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how many cases can be present in one sentence?

In one sentence can there be nominative, accusative and dative in the same sentence? Is that usually how it is? I don't know if this makes any sense but thank you :P

September 14, 2012



You can have ALL cases in one sentence :)

Wegen des schlechten Wetters (genitive) gibt der Mann (nominative) dem Jungen (dative) einen Regenschirm (accusative) - Because of the bad weather, the man gives the boy an umbrella.

A complete sentence must at least have a subject in the nominative case and a predicate. That's the minimum, e.g. Der Mann (nominative) liest.- The man reads. In very colloquial speech, the subject can sometimes be left out, but that's not standard German.

Then you can add a direct object, usually in the accusative case, e.g. Der Mann (nominative) liest ein Buch (accusative) - The man reads a book.

With some verbs, you can add an indirect object in the dative case: Der Mann (nominative) gibt dem Jungen (dative) ein Buch (accusative) . - The man gives the boy a book/The man gives a book to the boy. When you have two objects, the direct (accusative) object is normally a thing (here: a book) and the indirect (dative) object is normally a person (here: to the boy).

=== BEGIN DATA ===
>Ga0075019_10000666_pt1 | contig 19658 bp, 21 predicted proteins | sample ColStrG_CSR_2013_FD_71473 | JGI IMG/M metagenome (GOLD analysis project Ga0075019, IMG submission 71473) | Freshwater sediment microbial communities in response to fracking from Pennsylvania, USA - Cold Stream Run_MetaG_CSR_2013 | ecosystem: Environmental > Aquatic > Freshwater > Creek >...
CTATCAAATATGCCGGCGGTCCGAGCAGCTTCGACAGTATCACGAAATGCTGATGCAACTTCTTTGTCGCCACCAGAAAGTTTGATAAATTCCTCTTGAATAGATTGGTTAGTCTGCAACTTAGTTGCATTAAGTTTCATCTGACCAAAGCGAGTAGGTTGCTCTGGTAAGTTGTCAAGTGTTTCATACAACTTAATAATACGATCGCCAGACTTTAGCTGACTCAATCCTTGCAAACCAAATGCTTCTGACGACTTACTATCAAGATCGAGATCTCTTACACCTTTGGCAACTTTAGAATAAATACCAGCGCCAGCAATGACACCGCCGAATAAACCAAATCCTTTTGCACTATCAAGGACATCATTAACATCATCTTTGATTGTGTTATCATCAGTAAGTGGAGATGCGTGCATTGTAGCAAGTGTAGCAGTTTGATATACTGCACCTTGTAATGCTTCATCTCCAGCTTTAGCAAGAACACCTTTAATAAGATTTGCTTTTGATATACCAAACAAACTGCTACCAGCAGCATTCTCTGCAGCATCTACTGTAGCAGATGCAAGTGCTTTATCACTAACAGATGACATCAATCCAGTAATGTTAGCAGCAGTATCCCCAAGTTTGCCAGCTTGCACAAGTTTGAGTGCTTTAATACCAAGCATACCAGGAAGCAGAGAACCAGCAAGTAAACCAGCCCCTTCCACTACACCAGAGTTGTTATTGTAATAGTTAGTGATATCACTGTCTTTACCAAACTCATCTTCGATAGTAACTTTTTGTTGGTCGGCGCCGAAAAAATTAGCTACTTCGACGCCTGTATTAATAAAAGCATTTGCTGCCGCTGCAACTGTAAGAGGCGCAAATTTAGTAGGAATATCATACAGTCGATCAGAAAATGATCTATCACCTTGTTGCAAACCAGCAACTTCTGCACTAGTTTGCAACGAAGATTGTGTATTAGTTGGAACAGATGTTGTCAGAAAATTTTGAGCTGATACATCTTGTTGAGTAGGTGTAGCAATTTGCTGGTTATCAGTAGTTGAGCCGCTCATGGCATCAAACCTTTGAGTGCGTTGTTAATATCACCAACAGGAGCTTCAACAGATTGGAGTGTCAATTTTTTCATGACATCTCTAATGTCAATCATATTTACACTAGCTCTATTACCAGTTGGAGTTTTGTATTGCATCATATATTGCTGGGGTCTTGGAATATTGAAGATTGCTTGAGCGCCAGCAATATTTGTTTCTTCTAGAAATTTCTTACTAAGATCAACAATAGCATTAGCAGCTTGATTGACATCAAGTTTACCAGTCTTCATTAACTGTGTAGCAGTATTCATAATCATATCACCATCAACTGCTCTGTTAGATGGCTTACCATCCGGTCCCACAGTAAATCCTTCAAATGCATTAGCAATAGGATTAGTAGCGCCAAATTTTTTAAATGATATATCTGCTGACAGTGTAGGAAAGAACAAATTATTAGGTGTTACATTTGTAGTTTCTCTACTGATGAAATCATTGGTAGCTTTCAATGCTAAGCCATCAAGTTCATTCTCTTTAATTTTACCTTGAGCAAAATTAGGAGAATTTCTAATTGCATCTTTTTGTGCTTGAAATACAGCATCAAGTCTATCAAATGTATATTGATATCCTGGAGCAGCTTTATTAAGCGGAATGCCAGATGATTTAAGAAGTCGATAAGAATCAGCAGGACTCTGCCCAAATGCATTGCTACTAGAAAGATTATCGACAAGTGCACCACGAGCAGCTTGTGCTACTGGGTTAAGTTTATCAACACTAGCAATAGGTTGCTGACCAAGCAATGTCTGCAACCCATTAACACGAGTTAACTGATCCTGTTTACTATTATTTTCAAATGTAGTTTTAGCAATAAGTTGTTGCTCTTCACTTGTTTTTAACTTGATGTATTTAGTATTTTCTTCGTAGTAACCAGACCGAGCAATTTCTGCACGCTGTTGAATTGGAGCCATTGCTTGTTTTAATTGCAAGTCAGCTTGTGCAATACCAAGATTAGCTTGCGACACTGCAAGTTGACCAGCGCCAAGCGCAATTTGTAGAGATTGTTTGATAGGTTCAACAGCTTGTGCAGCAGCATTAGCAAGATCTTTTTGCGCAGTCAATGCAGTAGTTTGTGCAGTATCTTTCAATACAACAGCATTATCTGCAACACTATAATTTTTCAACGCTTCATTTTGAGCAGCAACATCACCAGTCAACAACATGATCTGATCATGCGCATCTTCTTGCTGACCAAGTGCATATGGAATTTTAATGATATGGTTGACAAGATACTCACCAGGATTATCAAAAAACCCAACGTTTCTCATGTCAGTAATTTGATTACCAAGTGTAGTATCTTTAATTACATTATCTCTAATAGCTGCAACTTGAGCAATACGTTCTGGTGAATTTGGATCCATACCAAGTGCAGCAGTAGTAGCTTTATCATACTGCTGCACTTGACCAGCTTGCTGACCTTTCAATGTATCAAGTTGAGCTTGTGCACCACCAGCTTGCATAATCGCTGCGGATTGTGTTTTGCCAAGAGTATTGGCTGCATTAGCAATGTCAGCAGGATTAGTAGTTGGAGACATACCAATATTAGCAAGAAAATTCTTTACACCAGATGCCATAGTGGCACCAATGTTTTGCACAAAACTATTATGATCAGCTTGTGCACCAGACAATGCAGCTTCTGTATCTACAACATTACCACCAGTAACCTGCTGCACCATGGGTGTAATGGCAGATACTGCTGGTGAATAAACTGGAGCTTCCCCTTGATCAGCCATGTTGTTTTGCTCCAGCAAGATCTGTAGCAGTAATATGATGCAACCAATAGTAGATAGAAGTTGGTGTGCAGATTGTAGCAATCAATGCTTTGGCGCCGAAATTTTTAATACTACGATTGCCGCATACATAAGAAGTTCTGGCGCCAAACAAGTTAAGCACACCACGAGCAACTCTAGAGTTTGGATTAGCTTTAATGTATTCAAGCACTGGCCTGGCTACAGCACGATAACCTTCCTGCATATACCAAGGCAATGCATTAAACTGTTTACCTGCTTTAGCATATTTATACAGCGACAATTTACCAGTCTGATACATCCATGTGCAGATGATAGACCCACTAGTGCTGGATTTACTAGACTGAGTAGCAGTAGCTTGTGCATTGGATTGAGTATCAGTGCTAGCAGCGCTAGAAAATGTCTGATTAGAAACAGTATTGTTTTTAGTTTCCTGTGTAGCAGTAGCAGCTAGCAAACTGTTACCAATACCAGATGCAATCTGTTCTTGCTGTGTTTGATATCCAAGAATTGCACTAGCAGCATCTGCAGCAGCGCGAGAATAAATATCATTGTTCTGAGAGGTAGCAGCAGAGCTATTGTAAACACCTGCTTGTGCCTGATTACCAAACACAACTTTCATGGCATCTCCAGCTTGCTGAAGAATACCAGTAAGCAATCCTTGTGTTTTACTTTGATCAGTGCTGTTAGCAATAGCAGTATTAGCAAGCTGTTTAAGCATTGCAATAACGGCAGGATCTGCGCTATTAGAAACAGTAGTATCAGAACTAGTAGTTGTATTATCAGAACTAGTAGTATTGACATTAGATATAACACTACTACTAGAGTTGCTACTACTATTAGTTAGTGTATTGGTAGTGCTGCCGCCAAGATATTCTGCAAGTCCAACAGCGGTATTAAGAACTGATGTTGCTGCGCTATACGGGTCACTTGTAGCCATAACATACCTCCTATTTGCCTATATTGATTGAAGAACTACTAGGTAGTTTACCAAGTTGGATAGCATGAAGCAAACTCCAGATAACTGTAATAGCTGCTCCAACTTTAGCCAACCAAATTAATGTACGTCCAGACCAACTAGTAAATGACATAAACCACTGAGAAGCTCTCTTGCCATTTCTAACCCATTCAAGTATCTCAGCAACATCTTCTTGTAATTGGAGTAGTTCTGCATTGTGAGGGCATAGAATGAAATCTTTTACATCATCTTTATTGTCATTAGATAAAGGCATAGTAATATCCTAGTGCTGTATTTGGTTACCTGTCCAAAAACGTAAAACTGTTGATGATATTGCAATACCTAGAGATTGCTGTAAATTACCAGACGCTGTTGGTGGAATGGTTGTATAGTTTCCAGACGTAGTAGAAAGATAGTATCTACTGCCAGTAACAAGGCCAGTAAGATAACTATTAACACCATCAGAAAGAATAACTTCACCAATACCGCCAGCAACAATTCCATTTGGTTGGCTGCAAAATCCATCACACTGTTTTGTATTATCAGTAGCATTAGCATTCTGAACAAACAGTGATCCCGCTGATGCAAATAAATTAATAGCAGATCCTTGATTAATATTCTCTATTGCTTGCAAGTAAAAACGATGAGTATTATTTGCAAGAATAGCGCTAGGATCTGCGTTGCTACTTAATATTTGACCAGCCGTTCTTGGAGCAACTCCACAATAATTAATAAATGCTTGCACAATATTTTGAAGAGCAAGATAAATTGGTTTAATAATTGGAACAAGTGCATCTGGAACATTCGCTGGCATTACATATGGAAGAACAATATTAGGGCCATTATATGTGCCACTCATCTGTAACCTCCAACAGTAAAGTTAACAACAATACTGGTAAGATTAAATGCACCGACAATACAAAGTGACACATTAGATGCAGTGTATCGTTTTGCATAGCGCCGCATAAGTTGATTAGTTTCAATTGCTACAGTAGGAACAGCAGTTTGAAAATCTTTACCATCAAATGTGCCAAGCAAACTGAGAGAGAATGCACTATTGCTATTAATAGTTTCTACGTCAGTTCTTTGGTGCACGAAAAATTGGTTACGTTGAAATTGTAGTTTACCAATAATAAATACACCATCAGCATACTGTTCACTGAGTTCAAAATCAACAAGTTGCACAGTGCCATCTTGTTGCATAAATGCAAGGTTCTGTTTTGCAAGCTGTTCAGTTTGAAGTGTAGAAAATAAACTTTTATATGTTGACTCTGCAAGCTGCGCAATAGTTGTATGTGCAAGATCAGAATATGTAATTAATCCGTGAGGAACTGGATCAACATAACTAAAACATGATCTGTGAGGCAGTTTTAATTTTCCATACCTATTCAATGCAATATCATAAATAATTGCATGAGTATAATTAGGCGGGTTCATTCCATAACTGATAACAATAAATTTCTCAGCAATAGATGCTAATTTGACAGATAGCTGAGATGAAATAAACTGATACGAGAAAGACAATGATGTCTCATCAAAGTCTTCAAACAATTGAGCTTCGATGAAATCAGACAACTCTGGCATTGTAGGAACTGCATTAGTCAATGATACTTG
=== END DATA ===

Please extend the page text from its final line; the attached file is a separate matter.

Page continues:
Also, you can add any number of adverbials whose case depends on the preposition used in them: im Haus (dative: in the house), trotz des Regens (genitive: despite the rain), ohne den Regenschirm (accusative: without the umbrella).

Or you can add a genitive by talking about possessions: Sarahs (genitive) Buch; das Buch des Vaters (genitive) - Sarah's book, the father's book.


Right. Just be glad German isn't Russian, which as 6 cases, or Latin, which has 7. :)

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